20th-century rubbing of a stele dated 780; ink on paper
98 x 52 x 1 3/4 in. (248.9 x 132.1 x 4.4 cm)
Seymour and Rogers Funds, 1977
Not on view
The calligraphy reproduced in this rubbing was engraved on a stone stele erected at the family temple of the official and calligrapher Yan Zhenqing. The text on the stele, which is dedicated to Yan's father, records the achievements of earlier generations of the family. The original stele is preserved today in the Forest of Stelae in Xi'an. Although many forms of calligraphy were practiced during the Tang dynasty, standard script from that period had the greatest impact on the later history of the art. In standard script, exemplified by Yan's stele inscription, square-shaped characters are written with articulated strokes that have complex turns, hooks, and dots.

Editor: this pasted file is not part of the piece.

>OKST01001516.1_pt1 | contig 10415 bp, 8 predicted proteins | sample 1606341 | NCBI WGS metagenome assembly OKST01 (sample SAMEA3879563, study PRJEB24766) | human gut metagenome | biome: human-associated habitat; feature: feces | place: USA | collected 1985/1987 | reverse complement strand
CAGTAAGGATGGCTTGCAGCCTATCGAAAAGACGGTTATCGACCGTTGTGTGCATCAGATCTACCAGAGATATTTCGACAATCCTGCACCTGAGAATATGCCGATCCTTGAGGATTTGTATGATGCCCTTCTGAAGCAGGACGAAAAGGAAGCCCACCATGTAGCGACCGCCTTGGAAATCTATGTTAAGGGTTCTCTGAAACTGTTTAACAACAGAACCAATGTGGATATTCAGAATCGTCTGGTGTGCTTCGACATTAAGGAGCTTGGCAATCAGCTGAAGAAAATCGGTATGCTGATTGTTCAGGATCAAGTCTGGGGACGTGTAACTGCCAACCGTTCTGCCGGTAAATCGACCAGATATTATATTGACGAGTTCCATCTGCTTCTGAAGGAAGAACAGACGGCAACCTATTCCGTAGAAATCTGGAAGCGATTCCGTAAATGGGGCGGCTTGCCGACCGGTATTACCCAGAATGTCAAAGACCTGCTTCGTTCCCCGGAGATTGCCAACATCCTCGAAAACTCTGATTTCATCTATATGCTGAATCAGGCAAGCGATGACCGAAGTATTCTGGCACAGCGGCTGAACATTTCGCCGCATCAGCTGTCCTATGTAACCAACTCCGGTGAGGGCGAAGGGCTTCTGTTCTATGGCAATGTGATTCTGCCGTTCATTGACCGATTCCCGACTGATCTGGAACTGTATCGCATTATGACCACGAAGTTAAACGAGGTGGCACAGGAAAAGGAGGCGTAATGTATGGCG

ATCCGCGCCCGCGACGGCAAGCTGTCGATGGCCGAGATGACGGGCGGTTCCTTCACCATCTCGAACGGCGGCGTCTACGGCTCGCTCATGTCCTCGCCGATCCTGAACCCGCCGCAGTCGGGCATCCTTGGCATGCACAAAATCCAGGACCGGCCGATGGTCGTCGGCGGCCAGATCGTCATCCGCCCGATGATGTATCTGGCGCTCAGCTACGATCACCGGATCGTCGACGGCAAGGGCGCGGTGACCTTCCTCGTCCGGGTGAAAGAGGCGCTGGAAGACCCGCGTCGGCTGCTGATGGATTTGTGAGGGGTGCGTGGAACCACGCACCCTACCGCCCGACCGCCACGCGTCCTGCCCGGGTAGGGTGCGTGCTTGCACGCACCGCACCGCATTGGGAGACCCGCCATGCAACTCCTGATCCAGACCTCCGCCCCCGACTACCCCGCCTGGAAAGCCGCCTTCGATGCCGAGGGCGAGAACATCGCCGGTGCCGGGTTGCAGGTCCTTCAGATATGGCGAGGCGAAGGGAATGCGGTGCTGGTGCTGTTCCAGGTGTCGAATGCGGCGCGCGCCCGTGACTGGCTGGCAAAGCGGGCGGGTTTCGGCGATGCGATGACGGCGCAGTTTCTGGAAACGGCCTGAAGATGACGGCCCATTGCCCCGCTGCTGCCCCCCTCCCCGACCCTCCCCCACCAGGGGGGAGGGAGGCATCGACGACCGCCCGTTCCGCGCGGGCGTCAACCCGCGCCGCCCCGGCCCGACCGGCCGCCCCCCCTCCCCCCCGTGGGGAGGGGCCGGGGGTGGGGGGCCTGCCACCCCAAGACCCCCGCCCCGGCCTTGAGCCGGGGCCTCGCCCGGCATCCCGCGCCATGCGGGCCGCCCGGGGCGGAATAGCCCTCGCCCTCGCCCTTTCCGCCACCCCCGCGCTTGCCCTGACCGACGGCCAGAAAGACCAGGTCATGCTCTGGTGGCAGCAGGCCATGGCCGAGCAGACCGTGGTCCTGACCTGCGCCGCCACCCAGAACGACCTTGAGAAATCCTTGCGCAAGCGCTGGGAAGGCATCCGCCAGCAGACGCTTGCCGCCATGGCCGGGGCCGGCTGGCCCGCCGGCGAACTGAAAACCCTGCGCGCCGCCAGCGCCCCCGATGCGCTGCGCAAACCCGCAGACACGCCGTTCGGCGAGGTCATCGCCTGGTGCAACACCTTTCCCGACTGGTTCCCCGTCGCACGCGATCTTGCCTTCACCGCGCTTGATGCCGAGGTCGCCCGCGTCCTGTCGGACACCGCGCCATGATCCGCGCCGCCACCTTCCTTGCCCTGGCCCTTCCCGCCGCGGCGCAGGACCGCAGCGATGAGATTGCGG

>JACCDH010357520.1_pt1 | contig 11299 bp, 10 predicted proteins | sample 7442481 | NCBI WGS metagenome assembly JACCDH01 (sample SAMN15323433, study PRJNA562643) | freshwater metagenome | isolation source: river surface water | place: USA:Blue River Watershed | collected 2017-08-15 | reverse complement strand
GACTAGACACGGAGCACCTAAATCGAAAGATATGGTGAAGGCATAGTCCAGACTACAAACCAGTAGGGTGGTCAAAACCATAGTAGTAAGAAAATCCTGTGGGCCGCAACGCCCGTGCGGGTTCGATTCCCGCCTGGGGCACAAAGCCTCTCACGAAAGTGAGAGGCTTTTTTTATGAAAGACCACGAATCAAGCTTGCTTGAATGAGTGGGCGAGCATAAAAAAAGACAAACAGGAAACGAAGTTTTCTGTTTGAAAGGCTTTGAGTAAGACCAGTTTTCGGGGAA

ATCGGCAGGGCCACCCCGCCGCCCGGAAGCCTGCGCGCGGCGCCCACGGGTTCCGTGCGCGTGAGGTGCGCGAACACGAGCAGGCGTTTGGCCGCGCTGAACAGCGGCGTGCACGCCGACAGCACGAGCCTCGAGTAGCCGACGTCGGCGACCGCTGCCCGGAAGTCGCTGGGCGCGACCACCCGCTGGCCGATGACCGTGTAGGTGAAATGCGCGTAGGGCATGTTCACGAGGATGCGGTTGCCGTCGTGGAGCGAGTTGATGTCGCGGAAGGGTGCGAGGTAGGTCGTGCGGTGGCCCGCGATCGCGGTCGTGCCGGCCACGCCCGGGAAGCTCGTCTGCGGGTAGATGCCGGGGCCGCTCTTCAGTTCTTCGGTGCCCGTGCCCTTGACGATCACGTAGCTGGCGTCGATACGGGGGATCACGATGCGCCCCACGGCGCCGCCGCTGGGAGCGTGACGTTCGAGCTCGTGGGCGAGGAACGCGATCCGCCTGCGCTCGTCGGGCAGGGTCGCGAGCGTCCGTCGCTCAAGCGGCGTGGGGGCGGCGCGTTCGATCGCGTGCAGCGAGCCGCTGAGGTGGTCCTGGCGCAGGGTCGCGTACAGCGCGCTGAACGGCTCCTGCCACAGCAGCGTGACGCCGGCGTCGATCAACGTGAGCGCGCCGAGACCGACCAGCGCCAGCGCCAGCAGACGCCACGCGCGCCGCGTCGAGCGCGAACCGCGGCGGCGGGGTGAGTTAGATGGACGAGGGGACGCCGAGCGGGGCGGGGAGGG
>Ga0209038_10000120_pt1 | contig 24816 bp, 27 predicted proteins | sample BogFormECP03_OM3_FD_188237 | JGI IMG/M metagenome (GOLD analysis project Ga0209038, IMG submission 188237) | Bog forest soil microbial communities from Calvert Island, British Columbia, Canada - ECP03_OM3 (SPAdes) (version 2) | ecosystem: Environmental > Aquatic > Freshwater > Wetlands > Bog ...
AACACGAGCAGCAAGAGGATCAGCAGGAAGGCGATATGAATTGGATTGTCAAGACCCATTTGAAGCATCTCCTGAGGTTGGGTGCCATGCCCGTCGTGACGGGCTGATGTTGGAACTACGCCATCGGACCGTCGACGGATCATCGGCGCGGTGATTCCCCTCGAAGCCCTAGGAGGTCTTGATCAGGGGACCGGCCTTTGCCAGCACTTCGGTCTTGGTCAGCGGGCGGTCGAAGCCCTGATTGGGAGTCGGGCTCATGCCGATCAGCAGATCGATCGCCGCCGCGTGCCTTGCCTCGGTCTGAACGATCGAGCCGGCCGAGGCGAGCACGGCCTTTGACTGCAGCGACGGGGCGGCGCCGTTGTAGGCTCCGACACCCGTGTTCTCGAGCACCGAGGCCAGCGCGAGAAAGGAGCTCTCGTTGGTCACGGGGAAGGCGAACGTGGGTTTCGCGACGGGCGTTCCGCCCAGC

From the Tang dynasty on, this script type was used extensively for formal documents and public monuments. Standard script is the form of calligraphy first learned by children and is the basis for the typefaces used in Chinese printing. One of the most influential artists in Chinese history, Yan Zhenqing was also a prominent statesman of the Tang dynasty and suffered a martyr's death when he refused to submit to rebels intent on overthrowing the dynasty. This monumental writing is seen by scholars of calligraphy as a powerful reflection of Yan's unconquerable integrity.
Inscription: Colophon (in lower right, at beginning of text) by Mengying, dated 982, regular script, describes the re-erection of the stele in the Changan Confucius Temple.
Stele dated 780
Princeton University Art Museum. "The Embodied Image: Chinese Calligraphy from the John B. Elliott Collection," March 25, 1999–July 3, 1999.
New York. The Metropolitan Museum of Art. "The Embodied Image: Chinese Calligraphy from the John B. Elliott Collection," September 15, 2000–January 7, 2001.
New York. The Metropolitan Museum of Art. "The Art of the Chinese Album," September 6, 2014–March 29, 2015.